- Dirda’s Reading Room
- Come talk about books with critic Michael Dirda.
Editions and Reading Formats
In one of the comments to the previous thread on middle-brow culture, a poster mentioned how much he hated the double-column page layout of The Great Books of the Western World. Me, too. To my eye, double columns scream “Textbook!” And probably a textbook from the 1930s or 40s. Somehow the resulting pages look tight, crammed and uninviting.
Which brings to mind one of the major crotchets of my later years: An obsession with editions. I figure that if I’m going to spend any more of my too few remaining years in reading, I want the most enjoyable experience possible. So I eschew paperbacks almost entirely (except for the proofs that I often have to read when I’m reviewing), and, before I buy, I look hard at the physical design of the book, the quality of the type and the paper, the entire feel of the volume as it opens in my hand. For the most part, I particularly gravitate to books published between roughly 1890 and 1940. They feel like real books. They’ve got heft, substance, especially those published by certain British companies.. Today’s hardbacks--both British and American-- feel shoddy and gimcrack by comparsion: The bindings are cheap cardboard, the paper often this lifeless droopy stuff. The books all look terrible without their dustjackets and gaudy with them. By contrast, those older books were solid, meant to last, real books.
Recently I bought a half dozen Ivy Compton-Burnett novels--$6 bucks apiece--because they came from a 250 count limited edition. There the type was large and crisp, and the physical layout truly honored this strange comic writer. More and more often, I find myself buying titles I already have on my shelves because a certain edition is just so attractive and, as they stand there in the Strand or the Library Book Sale Room, I start to daydream about reading the book in some fantasy library or study that I will never have. In my mind’s eye, it’s rather like a London men’s club, or perhaps a smaller version of the library at Chatsworth, the palatial home of the Devonshires.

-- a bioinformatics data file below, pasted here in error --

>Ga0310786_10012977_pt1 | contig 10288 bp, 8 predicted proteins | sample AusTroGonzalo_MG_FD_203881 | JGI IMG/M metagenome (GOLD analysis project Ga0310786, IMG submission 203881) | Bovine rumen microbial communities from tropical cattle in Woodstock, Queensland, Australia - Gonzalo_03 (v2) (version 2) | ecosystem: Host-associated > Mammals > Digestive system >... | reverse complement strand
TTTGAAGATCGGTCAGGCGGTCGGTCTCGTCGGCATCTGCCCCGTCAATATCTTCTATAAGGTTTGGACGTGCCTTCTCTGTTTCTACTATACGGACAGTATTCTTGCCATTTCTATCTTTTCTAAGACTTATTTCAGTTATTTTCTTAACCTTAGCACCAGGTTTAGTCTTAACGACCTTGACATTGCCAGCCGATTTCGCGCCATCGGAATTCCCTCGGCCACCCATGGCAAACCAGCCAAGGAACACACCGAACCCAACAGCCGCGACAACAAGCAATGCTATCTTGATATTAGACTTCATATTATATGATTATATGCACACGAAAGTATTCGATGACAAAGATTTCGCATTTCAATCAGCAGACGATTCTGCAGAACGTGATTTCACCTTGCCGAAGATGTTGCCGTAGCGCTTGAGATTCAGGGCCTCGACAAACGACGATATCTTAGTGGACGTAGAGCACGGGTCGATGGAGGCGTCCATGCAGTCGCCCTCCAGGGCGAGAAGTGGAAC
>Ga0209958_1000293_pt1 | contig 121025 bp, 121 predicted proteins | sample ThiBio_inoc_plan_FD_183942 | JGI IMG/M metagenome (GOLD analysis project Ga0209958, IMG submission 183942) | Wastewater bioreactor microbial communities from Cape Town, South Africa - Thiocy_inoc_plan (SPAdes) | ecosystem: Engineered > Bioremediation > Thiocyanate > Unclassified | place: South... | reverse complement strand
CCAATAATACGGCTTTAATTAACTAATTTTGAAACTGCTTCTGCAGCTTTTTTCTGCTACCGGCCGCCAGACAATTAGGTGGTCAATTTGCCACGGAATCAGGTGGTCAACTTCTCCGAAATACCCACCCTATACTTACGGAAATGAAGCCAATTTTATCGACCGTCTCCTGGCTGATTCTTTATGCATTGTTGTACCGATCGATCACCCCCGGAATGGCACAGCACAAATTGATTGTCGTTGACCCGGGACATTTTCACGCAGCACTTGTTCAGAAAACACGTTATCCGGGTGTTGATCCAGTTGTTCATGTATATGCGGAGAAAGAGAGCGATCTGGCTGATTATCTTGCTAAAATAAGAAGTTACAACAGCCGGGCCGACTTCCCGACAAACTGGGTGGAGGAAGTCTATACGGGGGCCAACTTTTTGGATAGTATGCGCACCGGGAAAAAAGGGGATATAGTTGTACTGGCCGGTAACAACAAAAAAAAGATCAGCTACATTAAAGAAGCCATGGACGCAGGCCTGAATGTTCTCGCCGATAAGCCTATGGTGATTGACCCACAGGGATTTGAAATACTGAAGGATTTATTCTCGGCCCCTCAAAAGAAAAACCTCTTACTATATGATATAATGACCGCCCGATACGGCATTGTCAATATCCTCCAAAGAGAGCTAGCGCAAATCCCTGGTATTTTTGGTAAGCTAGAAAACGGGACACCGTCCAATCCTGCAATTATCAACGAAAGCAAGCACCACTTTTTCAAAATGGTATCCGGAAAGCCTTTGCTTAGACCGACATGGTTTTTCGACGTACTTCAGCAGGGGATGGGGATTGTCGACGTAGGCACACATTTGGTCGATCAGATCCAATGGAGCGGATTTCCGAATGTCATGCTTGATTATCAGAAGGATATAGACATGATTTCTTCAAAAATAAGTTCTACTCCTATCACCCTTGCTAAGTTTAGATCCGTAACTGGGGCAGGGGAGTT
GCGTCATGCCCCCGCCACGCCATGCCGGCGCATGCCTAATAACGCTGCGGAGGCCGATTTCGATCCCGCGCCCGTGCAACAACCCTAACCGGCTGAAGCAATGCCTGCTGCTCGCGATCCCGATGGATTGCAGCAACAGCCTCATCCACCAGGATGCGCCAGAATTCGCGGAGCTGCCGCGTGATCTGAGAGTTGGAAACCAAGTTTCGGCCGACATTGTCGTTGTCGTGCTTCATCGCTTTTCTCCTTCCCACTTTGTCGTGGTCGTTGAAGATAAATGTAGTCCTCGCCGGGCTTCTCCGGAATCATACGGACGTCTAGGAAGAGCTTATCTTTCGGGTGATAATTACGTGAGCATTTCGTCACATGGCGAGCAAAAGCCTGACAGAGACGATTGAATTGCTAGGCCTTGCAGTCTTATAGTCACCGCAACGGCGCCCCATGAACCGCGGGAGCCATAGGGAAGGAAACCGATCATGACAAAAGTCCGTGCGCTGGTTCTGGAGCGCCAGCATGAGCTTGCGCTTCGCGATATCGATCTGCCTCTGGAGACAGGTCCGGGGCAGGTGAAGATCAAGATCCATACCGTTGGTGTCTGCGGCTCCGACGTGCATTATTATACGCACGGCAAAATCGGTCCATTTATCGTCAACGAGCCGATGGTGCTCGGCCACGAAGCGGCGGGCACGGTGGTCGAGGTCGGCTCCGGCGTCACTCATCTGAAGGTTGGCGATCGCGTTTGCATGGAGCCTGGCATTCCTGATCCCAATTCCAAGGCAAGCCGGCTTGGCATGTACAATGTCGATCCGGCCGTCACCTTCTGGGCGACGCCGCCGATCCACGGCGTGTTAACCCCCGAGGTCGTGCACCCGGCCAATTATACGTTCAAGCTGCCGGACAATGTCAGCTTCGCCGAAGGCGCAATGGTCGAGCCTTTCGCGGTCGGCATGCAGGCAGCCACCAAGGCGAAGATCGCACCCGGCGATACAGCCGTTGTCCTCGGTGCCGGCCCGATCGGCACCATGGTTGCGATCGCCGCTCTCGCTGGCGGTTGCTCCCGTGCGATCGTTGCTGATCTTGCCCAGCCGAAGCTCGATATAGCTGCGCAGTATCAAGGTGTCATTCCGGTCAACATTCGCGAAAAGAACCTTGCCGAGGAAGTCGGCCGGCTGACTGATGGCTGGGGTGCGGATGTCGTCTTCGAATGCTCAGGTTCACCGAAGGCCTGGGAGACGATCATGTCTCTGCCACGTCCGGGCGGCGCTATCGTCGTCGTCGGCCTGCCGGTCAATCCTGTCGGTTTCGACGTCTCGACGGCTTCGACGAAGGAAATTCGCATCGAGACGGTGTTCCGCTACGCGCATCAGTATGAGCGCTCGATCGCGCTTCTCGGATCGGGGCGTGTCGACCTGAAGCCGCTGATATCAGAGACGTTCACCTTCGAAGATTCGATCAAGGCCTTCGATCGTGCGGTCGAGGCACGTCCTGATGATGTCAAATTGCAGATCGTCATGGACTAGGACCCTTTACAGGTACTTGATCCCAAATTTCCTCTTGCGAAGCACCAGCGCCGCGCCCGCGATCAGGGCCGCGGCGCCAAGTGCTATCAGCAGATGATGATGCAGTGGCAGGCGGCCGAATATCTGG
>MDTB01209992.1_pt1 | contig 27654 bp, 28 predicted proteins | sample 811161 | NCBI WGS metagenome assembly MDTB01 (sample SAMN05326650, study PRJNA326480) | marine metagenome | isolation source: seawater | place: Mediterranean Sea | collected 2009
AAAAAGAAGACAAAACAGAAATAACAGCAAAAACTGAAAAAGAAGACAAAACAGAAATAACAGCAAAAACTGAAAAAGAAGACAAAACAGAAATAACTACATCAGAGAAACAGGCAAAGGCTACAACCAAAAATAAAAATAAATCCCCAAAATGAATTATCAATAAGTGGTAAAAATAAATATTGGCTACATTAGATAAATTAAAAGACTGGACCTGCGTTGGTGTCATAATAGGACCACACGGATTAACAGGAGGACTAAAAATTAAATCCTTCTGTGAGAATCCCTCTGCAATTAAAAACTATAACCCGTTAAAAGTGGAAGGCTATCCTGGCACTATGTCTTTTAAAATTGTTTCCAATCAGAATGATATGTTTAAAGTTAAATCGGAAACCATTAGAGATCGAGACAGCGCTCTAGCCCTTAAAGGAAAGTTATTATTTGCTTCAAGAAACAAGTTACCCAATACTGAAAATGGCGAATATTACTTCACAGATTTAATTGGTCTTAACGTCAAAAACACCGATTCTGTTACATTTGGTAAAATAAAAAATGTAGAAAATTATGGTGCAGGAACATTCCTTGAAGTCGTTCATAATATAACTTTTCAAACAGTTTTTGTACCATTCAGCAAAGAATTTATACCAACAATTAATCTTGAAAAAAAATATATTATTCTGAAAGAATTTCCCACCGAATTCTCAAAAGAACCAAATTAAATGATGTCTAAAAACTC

All of which said, I still buy first editions when I can get them or afford them, no matter how they look. And I also like certainly scholarly editions, with good notes or introductions. Over the years I seem to have accumulated 30 or 40 Folio editions, about which I have mixed feelings. The type size is large enough for my old eyes and I feel that I should like the books more than I do. But somehow the paper is too white, the bindings don’t quite open as well as they should, and there’s a certain generic quality to Folios that I don’t care for. That said, I’m glad to own the Folio edition of The Road to Oxiana, by Robert Byron, because I’ve never seen it elsewhere in hardcover. Same goes for Patrick Leigh-Fermor--RIP--and his A Time of Gifts.
As for reading on screens--don’t get me started. Can you really read anything serious and read it seriously if it comes on a screen? Screens are, by their nature, ephemeral, transient, insubstantial. Permanence is alien to their essence. One can, I suppose, whip through airplane novels and beach books on handheld devices , but why would you not rather have handsome editions of the classics and the books that mean something to you?
Oh, the weird ways of readers and bibliophiles! Do other members of the Reading Room have unusual crotchets, obsessions or requirements associated with their reading or book-buying? Would you please share some of them with us?
- Michael Dirda